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Old 06-04-2019, 12:45 AM   #7
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So do you have to rinse out the tanks each time or can you just use the water? The link says the guy uses the stuff with every fill up. We bring a small Aquatainer for drinking and coffee but wash dishes and bathe from the onboard tanks.
I drain the tank and refill. We usually bring some bottled water to drink, but cook and make up 1/2 gallon of lemonade with the tank water.
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Old 06-04-2019, 02:12 PM   #8
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This subject was discussed at ARV Fest last month (not Dichlor). The presenters said the freshwater tank was a closed system and that unsanitized conditions should not occur any more than delivery of your water faucet in your home. That was said because chlorinated water was assumed to be used. Some filters remove the chlorination and some refill sources may not have chlorinated water. That’s the caveat. Introducing bleach and pink anti-freeze of course affects your water temporarily mainly in taste but is not harmful. Know what I know in this is I will tend to flush my tank at home with fresh chlorinated water before any trip without a filter or than a particle filter. In 13 years of camper vanning I’ve never detected any foul odors or taste. We do use filtered water for cooking, coffee and filling personal water bottles. I brush my teeth and take my pills from faucet water. We test any water while on the road by filling first the gallon jugs to see. The last campground had a severe iron taste and we passed on it.
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Old 06-05-2019, 09:05 PM   #9
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This subject was discussed at ARV Fest last month (not Dichlor). The presenters said the freshwater tank was a closed system and that unsanitized conditions should not occur any more than delivery of your water faucet in your home. That was said because chlorinated water was assumed to be used. Some filters remove the chlorination and some refill sources may not have chlorinated water. Thatís the caveat. Introducing bleach and pink anti-freeze of course affects your water temporarily mainly in taste but is not harmful. Know what I know in this is I will tend to flush my tank at home with fresh chlorinated water before any trip without a filter or than a particle filter. In 13 years of camper vanning Iíve never detected any foul odors or taste. We do use filtered water for cooking, coffee and filling personal water bottles. I brush my teeth and take my pills from faucet water. We test any water while on the road by filling first the gallon jugs to see. The last campground had a severe iron taste and we passed on it.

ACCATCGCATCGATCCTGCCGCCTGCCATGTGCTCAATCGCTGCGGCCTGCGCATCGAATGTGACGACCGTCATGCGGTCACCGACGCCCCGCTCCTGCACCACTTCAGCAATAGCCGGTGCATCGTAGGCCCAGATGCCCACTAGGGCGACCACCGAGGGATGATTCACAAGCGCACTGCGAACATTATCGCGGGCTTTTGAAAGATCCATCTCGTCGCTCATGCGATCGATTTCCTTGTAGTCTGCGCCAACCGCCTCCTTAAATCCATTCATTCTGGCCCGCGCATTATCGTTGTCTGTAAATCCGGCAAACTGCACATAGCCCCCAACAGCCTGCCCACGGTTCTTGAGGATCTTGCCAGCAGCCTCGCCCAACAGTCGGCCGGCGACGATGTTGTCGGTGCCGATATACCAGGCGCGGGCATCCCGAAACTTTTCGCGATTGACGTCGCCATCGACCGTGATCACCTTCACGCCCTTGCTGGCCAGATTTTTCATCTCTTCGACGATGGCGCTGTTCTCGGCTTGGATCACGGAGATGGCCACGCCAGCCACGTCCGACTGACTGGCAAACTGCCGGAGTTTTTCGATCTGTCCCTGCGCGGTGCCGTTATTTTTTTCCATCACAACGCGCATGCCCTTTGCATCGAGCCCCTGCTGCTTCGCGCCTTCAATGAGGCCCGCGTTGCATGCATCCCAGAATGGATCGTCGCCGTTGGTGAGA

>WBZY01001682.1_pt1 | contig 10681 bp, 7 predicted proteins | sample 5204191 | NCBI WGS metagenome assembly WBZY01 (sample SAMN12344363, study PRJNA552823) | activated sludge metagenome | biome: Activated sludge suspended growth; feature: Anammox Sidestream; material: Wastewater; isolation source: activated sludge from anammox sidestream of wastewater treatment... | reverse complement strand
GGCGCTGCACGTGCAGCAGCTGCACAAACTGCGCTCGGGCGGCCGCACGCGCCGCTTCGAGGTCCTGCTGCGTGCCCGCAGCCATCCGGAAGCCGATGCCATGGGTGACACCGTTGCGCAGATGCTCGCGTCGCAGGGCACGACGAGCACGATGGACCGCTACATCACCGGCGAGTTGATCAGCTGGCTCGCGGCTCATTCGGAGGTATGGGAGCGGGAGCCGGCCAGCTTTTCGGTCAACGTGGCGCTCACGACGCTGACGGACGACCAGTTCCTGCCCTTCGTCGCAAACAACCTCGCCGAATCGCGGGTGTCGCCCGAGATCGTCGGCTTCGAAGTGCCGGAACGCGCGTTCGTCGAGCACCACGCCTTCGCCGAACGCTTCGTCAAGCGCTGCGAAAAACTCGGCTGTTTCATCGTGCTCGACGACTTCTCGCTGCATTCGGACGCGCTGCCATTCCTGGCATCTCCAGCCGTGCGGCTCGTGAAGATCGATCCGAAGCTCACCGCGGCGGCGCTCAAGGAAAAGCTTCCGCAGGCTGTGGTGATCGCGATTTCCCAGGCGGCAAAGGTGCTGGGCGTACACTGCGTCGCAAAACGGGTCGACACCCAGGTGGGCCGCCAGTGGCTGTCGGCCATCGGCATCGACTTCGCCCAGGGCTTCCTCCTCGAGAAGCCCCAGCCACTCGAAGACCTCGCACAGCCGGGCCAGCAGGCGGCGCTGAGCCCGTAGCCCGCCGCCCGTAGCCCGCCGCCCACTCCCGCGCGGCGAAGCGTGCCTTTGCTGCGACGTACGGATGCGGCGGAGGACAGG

Good idea to test the water with a jug first. I will do that from now on. We use bottled water for coffee and drinking but do clean the dishes, wash hands, etc. with the faucet water (connected to campground).
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Old 06-09-2019, 06:05 PM   #10
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I believe your safest sanitizer is Starsans. Here is a description from a website that sells this - it is used by home brewers to sanitize their equipment.
Our favorite sanitizer! Star San is an acid-based no-rinse sanitizer that is effective and easy to use.
Made from food-grade phosphoric acid, safe for people and the environment.
Star San is self-foaming, which helps it to penetrate cracks and crevices.
Odorless and flavorless, no need to worry about tainting your beer or wine.
Does not require rinsing when used at the recommended dilution.
Use only 1 oz Star San per 5 gallons of water and just 1 to 2 minutes of contact time.
Used as a soaking solution, it can also be applied by hand (wear gloves) or with a spray bottle.
Reusable: a solution of Star San will remain effective for up to three to four weeks in a sealed container; it is effective as long as the pH is 3 or lower.
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Old 06-09-2019, 06:10 PM   #11
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I believe your safest sanitizer is Starsans.
Why do you believe that it is safer than bleach?
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Old 06-09-2019, 06:48 PM   #12
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Why do you believe that it is safer than bleach?
It leaves no flavors while bleach does. Also if used as directed it needs no rinsing. Also keep in mind this is what most homebrewers use to reduce the wrong things from ruining their beer.
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Old 06-09-2019, 07:59 PM   #13
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It leaves no flavors while bleach does. Also if used as directed it needs no rinsing. Also keep in mind this is what most homebrewers use to reduce the wrong things from ruining their beer.